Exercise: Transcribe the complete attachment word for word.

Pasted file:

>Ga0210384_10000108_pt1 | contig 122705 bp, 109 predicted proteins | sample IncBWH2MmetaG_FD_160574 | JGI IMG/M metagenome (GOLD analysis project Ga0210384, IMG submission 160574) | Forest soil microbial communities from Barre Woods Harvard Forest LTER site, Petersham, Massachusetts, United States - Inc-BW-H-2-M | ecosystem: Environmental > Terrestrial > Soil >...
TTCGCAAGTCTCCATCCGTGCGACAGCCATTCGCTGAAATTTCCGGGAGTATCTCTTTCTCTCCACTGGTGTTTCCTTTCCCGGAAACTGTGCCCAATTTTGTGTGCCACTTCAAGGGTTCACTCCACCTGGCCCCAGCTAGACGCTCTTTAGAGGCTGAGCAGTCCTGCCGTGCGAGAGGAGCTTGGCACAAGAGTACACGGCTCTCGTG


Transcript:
>Ga0210384_10000108_pt1 | contig 122705 bp, 109 predicted proteins | sample IncBWH2MmetaG_FD_160574 | JGI IMG/M metagenome (GOLD analysis project Ga0210384, IMG submission 160574) | Forest soil microbial communities from Barre Woods Harvard Forest LTER site, Petersham, Massachusetts, United States - Inc-BW-H-2-M | ecosystem: Environmental > Terrestrial > Soil >...
TTCGCAAGTCTCCATCCGTGCGACAGCCATTCGCTGAAATTTCCGGGAGTATCTCTTTCTCTCCACTGGTGTTTCCTTTCCCGGAAACTGTGCCCAATTTTGTGTGCCACTTCAAGGGTTCACTCCACCTGGCCCCAGCTAGACGCTCTTTAGAGGCTGAGCAGTCCTGCCGTGCGAGAGGAGCTTGGCACAAGAGTACACGGCTCTCGTG